Despite the vaguely united opposition to Obama, important fundamental differences remain between the various different groups. For a reminder that Objectivists have a lot less in common with Conservatives than it sometimes seems look no further than Bill Whittle's latest video essay:
A Tale of Two Revolutions: The War of Ideas & the Tragedy of the Unconstrained Vision
or shorter URL: http://tinyurl.com/m3mo6a.
I disagree with his analysis of the essential difference between the American and French revolutions, as well as his implicit claim that the Founding Fathers were really "Conservative" thinkers who did not think very highly of human nature. Whittle relies on Thomas Sowell but this is also Dennis Prager's favorite topic: Liberals think people are basically good and Conservatives do not.
It's not that there's not some truth in the criticism of Rousseau and his followers. Certainly they had a corrupt concept of human nature as changeable and that ultimately lead to attempts to make a new man through indoctrination and mass terror. More importantly they were less individualistic than the Americans who relied on Locke. And most importantly, Rousseau was the beginning of the reaction to the Enlightenment and the Age of Reason. He explicitly rejected much of those periods stood for.
However, my main problem with Whittle's argument is that he's saying that human beings are basically low, corrupt, and miserable people who deserve no better than freedom. I completely agree with Ayn Rand that that is a completely immoral and uninspiring argument that will continue to drive anybody with an ounce of self esteem into the left. Man may have chosen to do much evil at various points in history but human nature is not defined by statistics but by its essence, namely by the fact that man survives by the use of reason, a faculty that he can choose to use or not. It is because throughout much of history people have not thought nor acted rationally (despite much recent rhetoric to the contrary) that numerous disasters have been imposed on men throughout history. But there were many times when men did act rationally and morally and laid the foundation for a much better future, personal or global. It is those men that ought to be regarded, not as supermen or isolated aberrations, but man at his best, the potential that is available for anybody to achieve, through his own efforts, as long as he commits to think and act accordingly.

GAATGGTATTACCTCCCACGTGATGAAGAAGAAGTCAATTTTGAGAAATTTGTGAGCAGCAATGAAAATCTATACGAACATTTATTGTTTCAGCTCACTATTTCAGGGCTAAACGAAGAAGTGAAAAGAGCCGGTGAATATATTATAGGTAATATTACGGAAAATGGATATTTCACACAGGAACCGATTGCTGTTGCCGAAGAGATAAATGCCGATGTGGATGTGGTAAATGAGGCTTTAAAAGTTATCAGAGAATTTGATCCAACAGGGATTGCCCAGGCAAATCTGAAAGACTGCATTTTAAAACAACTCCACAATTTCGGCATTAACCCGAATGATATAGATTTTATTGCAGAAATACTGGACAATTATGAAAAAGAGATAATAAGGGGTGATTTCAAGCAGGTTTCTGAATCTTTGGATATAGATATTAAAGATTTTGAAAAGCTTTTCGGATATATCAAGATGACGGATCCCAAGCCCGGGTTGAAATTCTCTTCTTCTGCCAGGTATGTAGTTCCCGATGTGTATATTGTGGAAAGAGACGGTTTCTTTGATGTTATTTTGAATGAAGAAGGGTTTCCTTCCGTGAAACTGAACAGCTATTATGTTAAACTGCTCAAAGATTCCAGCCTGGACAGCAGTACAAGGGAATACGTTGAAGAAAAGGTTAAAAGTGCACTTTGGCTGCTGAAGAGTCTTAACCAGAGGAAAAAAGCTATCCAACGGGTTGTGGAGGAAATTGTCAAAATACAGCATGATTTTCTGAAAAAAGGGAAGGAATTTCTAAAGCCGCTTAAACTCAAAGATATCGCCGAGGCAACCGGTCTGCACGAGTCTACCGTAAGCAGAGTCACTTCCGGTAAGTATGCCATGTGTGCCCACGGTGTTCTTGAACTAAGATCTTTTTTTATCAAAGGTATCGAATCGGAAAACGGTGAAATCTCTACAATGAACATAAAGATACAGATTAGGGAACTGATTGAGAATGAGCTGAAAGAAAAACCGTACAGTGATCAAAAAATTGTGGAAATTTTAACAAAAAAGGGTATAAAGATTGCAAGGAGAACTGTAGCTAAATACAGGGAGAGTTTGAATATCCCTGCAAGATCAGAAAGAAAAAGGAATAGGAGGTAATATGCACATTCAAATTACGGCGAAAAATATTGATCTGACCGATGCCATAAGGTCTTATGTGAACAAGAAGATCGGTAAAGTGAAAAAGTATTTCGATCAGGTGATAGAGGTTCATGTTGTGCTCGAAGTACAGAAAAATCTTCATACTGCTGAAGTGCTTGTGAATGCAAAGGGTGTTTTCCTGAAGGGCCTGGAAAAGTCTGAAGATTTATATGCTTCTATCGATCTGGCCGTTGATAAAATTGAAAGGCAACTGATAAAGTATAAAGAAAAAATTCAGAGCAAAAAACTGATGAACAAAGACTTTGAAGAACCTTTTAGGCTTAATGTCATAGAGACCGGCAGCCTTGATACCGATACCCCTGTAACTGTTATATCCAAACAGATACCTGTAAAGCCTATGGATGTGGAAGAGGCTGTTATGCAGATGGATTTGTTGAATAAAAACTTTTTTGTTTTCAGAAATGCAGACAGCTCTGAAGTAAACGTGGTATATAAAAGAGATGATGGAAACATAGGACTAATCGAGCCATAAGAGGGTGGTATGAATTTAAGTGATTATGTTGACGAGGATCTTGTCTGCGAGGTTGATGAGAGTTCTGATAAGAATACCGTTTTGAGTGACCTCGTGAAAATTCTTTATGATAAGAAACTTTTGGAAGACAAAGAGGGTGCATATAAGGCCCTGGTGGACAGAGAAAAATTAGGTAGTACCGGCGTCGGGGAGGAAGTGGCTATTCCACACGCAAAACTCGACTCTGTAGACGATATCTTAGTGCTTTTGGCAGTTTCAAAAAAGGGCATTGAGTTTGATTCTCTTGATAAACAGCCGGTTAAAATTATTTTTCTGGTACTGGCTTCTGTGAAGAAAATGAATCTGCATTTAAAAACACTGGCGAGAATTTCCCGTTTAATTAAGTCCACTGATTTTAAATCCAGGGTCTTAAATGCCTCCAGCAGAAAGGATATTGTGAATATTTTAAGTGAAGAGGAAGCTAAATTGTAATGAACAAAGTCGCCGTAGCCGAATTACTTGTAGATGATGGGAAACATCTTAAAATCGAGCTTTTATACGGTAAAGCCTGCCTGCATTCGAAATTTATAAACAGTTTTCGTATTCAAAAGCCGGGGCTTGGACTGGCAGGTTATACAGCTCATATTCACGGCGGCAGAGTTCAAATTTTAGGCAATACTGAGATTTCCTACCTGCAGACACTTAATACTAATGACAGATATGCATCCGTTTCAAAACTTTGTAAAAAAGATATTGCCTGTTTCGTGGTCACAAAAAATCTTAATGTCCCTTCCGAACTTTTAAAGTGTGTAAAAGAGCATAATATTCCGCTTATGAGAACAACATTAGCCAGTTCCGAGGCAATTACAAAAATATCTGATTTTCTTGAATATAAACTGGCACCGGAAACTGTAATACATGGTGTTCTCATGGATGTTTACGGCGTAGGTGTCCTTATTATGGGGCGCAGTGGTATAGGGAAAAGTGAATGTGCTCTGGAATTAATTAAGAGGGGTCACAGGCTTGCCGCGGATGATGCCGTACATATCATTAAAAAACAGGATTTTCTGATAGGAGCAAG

It is this ideal that ought to be promoted by lovers of liberty if they hope to inspire people to fight for their freedom. It is profoundly uninspiring to fight, as apparently Bill Whittle and Thomas Sowell do, with Hobbes' view of human nature as the most that can be achieved and freedom as the condition we have to settle for because we are no good. Freedom is the condition of the proud rational individualist who esteems himself and expects others to do the same. Whatever the condition appropriate for those who regard themselves as imperfect, flawed beings, who dare not aspire to any ideals, it is not freedom.